By Ana Martinez-Ortiz
One of the results of a pandemic is the high level of panic and uncertainty. To combat that, city and county officials have taken to providing a daily update of the COVID-19 situation in Milwaukee.
This past Wednesday, May 13, Mayor Tom Barrett kicked off the update with a request from the Blood Center of Wisconsin.
While quarantine put many places on lockdown, the need for blood has remained.
Barrett said that lately there has been an increase in the need for blood donors, specifically those with an -O blood type.
To schedule a blood donation, individuals can visit the Blood Center of Wisconsin website.
Earlier this week the Wisconsin National Guard opened two community testing sites in Milwaukee. One is located at UMOS and the other at the Midtown Center. Barrett said there has been a strong demand at both sites and that hundreds of people have been tested.
He said that given the strong interest, the sites are likely to remain in place next week. He stressed that symptomatic individuals remain the priority.
“Testing is extremely important to identify people who need care,” Barrett said.
He added that Milwaukee has 17 sites, including five Federally Qualified Health Care Centers, that offer COVID-19 testing and individuals should reach out to IMPACT 2-1-1 to find a site close to them and to schedule an appointment.
As part of the increased testing sites, Milwaukee is working on tracing cases. If a person tests positive, he or she will be asked to list the people he or she has been in contact with. From there, a trained official will contact the list to determine how far the virus may has spread.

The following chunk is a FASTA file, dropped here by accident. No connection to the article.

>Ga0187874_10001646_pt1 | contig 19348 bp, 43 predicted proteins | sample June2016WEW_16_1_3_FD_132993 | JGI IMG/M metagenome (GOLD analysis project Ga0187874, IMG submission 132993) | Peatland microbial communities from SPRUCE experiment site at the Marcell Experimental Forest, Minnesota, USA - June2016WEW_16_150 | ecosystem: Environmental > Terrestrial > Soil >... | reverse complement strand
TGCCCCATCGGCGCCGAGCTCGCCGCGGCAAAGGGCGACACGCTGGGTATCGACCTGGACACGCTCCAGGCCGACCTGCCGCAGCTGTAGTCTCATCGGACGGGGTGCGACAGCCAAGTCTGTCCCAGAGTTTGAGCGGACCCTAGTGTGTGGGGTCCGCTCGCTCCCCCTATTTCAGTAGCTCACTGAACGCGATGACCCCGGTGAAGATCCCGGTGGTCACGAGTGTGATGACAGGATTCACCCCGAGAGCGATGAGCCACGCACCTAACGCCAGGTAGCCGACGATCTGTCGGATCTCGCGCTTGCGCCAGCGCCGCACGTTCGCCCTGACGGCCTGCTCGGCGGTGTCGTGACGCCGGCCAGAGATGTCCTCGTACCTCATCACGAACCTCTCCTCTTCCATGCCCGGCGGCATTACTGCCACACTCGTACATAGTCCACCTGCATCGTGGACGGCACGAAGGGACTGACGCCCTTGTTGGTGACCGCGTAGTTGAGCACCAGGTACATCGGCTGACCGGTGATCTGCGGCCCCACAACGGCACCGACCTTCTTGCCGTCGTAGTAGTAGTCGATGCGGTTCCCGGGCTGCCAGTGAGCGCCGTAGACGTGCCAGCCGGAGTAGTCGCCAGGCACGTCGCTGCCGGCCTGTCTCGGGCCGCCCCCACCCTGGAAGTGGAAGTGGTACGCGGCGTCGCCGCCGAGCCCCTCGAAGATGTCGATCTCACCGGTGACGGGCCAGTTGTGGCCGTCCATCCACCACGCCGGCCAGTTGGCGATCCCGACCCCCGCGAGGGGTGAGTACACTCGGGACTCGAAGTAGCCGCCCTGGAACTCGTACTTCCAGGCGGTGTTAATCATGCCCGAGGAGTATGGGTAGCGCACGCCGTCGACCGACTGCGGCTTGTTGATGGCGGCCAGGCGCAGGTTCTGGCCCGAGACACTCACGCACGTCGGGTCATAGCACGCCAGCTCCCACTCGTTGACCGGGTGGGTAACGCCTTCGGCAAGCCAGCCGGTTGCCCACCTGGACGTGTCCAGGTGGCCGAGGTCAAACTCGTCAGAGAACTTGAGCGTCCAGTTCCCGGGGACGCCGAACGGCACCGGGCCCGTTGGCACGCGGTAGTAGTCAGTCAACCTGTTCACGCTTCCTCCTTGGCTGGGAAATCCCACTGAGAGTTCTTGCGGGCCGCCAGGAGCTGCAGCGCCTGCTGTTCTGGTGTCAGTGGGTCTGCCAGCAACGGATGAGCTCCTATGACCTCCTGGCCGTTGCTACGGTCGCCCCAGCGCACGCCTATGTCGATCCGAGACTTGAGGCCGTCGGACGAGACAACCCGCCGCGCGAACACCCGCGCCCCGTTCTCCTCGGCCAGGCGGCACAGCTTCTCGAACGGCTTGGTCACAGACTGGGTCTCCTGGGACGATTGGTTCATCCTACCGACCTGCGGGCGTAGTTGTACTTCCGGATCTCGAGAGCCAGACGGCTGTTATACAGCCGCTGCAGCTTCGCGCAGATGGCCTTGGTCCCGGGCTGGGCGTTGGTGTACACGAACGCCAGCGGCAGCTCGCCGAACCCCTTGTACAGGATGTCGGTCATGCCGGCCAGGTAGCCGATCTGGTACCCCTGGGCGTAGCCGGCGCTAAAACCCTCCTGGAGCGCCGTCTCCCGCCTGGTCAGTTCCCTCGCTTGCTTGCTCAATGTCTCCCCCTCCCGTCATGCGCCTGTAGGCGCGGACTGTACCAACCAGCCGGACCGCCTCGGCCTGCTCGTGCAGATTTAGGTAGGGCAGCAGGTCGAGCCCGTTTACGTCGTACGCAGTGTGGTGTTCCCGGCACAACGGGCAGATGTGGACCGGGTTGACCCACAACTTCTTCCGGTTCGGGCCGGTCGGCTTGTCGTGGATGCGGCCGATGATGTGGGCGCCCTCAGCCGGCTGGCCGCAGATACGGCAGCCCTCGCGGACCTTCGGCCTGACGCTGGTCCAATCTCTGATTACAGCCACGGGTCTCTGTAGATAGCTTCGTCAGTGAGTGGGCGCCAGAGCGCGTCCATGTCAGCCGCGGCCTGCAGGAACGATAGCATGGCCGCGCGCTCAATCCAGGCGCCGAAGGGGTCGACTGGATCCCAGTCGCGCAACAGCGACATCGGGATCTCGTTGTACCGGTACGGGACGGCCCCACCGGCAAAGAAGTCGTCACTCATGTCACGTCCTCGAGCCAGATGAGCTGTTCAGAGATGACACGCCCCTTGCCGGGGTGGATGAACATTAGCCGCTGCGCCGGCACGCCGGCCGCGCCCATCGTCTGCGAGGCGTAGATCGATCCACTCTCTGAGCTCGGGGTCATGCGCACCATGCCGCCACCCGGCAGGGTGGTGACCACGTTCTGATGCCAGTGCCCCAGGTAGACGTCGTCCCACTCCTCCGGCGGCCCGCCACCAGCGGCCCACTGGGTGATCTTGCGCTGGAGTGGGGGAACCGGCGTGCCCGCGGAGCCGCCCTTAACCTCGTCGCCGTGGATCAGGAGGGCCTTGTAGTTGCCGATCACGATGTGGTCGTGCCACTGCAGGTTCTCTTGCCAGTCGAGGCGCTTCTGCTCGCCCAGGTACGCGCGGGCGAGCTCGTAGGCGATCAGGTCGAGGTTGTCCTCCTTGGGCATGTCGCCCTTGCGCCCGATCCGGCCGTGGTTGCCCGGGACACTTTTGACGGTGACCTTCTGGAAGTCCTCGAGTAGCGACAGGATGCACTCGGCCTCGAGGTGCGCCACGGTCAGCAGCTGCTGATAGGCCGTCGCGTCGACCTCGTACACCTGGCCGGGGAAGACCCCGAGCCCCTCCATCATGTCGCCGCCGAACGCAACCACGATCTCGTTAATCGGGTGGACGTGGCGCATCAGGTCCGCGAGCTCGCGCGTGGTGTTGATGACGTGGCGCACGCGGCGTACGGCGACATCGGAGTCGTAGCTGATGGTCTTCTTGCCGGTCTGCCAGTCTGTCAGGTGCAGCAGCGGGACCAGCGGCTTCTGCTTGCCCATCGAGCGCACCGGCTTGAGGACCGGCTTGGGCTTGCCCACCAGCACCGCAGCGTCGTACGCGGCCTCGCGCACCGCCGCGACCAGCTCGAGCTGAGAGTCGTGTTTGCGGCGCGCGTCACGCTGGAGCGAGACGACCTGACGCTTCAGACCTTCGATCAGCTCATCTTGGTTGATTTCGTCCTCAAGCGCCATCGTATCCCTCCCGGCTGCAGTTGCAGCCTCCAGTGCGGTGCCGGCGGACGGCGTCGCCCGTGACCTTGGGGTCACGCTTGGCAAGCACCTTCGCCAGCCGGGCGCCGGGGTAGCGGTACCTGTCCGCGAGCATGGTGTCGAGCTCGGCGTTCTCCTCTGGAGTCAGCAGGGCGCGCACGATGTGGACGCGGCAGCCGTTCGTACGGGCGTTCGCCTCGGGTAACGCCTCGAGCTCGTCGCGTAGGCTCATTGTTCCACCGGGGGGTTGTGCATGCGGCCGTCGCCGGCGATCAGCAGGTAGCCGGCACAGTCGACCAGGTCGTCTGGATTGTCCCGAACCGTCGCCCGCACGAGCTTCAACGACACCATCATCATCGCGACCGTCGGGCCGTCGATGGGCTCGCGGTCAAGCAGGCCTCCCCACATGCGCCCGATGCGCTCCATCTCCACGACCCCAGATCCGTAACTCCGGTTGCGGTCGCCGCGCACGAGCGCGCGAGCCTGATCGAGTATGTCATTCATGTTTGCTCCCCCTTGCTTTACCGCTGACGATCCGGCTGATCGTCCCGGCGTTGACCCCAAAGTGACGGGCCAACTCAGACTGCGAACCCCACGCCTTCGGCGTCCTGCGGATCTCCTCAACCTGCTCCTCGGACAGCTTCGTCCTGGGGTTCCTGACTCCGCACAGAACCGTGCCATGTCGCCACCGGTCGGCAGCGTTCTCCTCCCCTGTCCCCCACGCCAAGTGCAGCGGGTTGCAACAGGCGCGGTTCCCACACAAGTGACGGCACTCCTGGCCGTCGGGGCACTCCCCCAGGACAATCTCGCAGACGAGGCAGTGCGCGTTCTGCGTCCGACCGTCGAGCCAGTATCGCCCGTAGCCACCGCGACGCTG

Ann Christiansen, the health director of the North Shore Health Department, further elaborated on testing.
She said that if a person tests positive, he or she will receive a call, while the person is waiting for the results, he or she should practice isolation. If the test comes back positive, a health care provider will work with the individual to determine the next steps.
Christiansen said that if the test comes back negative, it does not mean that the individual is not at risk to contract coronavirus in the future nor does it mean that the individual did not have coronavirus prior to the test. A negative test means that the person does not have coronavirus at the moment, she said.
Christiansen added that an antibody test, which tests someone’s blood, would determine if the person had coronavirus in the past.
She said that sometimes a test can come back negative, but the person is displaying the symptoms. If that is the situation, that person should contact his or her health provider and monitor the situation and if necessary, test again.
“This is your opportunity to get tested,” she said.
Milwaukee County Executive David Crowley also spoke during the update. He noted that the county budget is being impacted by the pandemic and about $40 million has been used to provide services.
Crowley said that normally revenue from the Milwaukee County Zoo and beer gardens help the budget, but under these circumstance that isn’t possible. He said that the county has made a request to the state government to have funding returned to Milwaukee and that cuts are being made where possible.
Dr. Ben Weston, the director of medical services at the Office of Emergency Management, said that Milwaukee County has over 4,000 cases of coronavirus and over 200 deaths caused by the virus.
With the Stay at Home order to be ending soon, Weston noted that many people are eager to get back to business as usual. He said it is important that when pulling back on social distancing practices that Milwaukee does so in a measured manner.
“We’re at the end of a peak but at the beginning of a pandemic,” Weston said, noting that right now, the situation is fragile.
For additional information on coronavirus, please visit the City of Milwaukee Health Department at city.milwaukee.gov/coronavirus.